April 6, 2017 sees the introduction of an inheritance tax reform that will reduce the amount of tax paid by most estates. Announced in the 2015 summer budget, it effectively increases the inheritance tax threshold to a potential £1 million for a couple. The increase will happen gradually over four years and only applies to property – with a number of limitations. So will your estate benefit from a £1 million nil rate band?
The Residential Nil Rate Band (RNRB)
The inheritance tax rate is fixed at 40%, with a tax-free threshold (the ‘nil rate band’) of £325,000. When this allowance is not used, or only partly used, you can transfer the balance to your spouse or civil partner. So the combined threshold can be as high as £650,000.
This allowance remains in place and is frozen until the end of the 2020/2021 tax year. However, estates will now benefit from an additional allowance, the new Residential Nil Rate Band.
The final ‘family home allowance’ will be £175,000, but it will be introduced gradually from April 2017:
■ £100,000 in 2017/18
■ £125,000 in 2018/19
■ £150,000 in 2019/20
■ £175,000 in 2020/21
From 2021 it will increase in line with the consumer price index.
You will be able to transfer the allowance to a spouse/civil partner in line with existing principles. This makes a total potential threshold for a couple of £1 million by 2020.
Limitations on the allowance
There are, however, limitations which may affect what allowance your heirs receive.
First of all, it only applies to property which is inherited by direct descendants, so children (including adopted and stepchildren) and grandchildren. You need to have lived in the property at some stage, so investment property is not eligible and only one property will qualify for the allowance.
Since it only applies to property, assets besides the family home do not receive any extra allowance.
Secondly, a limit is imposed so that higher valued estates do not benefit. Where an estate is worth over £2 million the residential nil rate band is tapered, £1 for every £2, so that estates valued at over £2.2 million do not receive this allowance at all (they still get the standard £325,000).
Note that this £2.2 million value applies to your whole, worldwide estate, not just to property. So this includes your savings and investments, trusts, pay outs from life insurance policies, pension lump sums received on the death of a spouse/partner, cars, furniture and personal belongings such as jewellery. It also includes applicable gifts given away over the last seven years. Debts and liabilities are deducted from the total.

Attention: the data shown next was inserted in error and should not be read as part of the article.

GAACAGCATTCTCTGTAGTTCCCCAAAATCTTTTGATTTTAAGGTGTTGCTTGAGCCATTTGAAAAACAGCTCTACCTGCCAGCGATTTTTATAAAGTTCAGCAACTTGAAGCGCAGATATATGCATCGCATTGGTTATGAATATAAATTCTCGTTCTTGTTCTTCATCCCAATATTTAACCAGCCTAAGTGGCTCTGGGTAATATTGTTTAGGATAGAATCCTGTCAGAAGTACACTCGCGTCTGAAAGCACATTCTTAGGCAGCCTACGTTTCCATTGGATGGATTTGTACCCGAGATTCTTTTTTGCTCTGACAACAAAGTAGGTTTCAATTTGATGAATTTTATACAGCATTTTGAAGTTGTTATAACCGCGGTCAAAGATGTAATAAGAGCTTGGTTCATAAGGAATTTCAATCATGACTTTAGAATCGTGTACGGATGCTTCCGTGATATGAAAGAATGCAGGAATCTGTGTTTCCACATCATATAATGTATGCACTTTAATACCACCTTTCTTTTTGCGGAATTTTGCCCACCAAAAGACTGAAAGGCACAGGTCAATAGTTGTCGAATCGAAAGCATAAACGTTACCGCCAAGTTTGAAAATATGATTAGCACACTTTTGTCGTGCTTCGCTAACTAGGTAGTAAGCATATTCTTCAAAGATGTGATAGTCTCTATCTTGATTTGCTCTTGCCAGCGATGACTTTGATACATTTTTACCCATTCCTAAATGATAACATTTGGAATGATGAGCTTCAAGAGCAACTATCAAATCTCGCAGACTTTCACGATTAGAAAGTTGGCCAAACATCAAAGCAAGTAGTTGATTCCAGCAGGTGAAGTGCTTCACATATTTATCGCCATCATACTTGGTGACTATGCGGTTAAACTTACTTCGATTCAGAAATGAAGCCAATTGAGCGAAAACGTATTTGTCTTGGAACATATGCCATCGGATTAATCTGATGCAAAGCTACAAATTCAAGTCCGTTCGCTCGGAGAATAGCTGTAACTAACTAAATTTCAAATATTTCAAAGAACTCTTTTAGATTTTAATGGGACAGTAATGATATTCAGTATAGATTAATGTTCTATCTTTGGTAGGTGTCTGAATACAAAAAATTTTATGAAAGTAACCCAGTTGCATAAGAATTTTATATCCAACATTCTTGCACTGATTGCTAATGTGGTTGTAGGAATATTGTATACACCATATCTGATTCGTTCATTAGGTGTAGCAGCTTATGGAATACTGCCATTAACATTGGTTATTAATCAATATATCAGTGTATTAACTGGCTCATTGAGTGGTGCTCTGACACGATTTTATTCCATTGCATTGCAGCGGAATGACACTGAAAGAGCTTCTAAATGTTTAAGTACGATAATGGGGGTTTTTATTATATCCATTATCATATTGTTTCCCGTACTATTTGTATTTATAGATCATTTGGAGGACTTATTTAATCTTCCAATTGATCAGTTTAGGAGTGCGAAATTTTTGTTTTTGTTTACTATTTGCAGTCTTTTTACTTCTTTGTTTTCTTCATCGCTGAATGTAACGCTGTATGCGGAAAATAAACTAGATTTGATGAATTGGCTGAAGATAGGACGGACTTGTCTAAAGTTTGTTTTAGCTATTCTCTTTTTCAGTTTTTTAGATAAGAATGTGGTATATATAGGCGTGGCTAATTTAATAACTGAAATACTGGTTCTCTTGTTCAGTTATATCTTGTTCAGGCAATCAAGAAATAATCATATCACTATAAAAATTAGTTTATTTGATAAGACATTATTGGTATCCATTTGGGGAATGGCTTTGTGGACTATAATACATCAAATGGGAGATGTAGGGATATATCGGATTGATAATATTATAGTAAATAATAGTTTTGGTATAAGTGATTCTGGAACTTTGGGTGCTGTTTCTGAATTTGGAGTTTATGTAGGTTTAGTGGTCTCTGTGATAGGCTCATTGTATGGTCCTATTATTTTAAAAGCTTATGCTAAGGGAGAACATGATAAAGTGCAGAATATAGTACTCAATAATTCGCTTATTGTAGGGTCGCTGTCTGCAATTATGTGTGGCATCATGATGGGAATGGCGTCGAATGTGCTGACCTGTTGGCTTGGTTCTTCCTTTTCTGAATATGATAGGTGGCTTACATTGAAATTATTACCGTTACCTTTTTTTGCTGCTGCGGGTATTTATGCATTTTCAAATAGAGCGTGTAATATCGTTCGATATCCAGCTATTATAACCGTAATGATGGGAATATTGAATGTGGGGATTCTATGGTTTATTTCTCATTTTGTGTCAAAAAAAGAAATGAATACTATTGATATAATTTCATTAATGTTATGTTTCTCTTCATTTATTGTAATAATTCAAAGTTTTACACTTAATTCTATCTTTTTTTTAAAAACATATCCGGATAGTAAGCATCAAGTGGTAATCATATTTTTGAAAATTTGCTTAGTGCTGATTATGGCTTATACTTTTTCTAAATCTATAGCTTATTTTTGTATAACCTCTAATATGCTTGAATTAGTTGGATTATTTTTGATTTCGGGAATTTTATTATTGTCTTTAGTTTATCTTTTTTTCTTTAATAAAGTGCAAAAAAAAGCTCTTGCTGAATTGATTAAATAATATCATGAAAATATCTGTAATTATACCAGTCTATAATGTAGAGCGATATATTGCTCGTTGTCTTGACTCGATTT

Since the residential nil rate band is only available where property is passed directly to children and grandchildren, this will not apply to many trusts. For example, discretionary trusts will be excluded since the assets are technically owned by the trust, not by your descendants.
Some types of trusts do qualify, such as interest in possession and immediate post death interest trusts, because in this case the property is deemed to pass directly to the beneficiaries.
So if you own property in a trust, if you have not already done so, you need to seek advice as soon as possible to establish what you need to do to protect your family from paying unnecessary tax.
Expatriates and the new allowance
If you are UK domiciled, you are liable for inheritance tax on your worldwide assets – liability does not depend on residence. Domicile law is complex; you can live in Portugal for many years and remain a UK domicile.
You can claim the new additional family home allowance on a property here in Portugal, provided it is your main home. Local stamp duty may still apply.
The UK’s Office for Budget Responsibility still expects the government to take £1.8 billion more in inheritance tax receipts over the next five years than was forecast last November. Rising house prices and booming stockmarkets mean asset prices are rising, pushing more families further into the inheritance tax net. It would also mean that more estates pass the £2.2 million limit for the property allowance, which could see them lose the £175,000 allowance. Inheritance tax on £175,000 is £70,000, so this could really affect your heirs.
Seek advice sooner rather than later on how to protect your family and heirs from inheritance tax. It gets more complex for expatriates; you need specialist cross-border estate planning advice to establish where you are domiciled and the most effective solutions for you. It is important to understand how the UK tax interacts with Portuguese stamp duty and what steps you can take to avoid or mitigate these taxes for your heirs.
Tax rates, scope and reliefs may change. Any statements concerning taxation are based upon our understanding of current taxation laws and practices which are subject to change. Tax information has been summarised; an individual is advised to seek personalised advice.
By Dan Henderson
|| [email protected]
Dan Henderson, Partner of Blevins Franks, is a highly experienced financial adviser, specialising in retirement, investment and succession planning. He holds the Diploma for Financial Advisers and advanced CII qualifications in pensions and investment planning.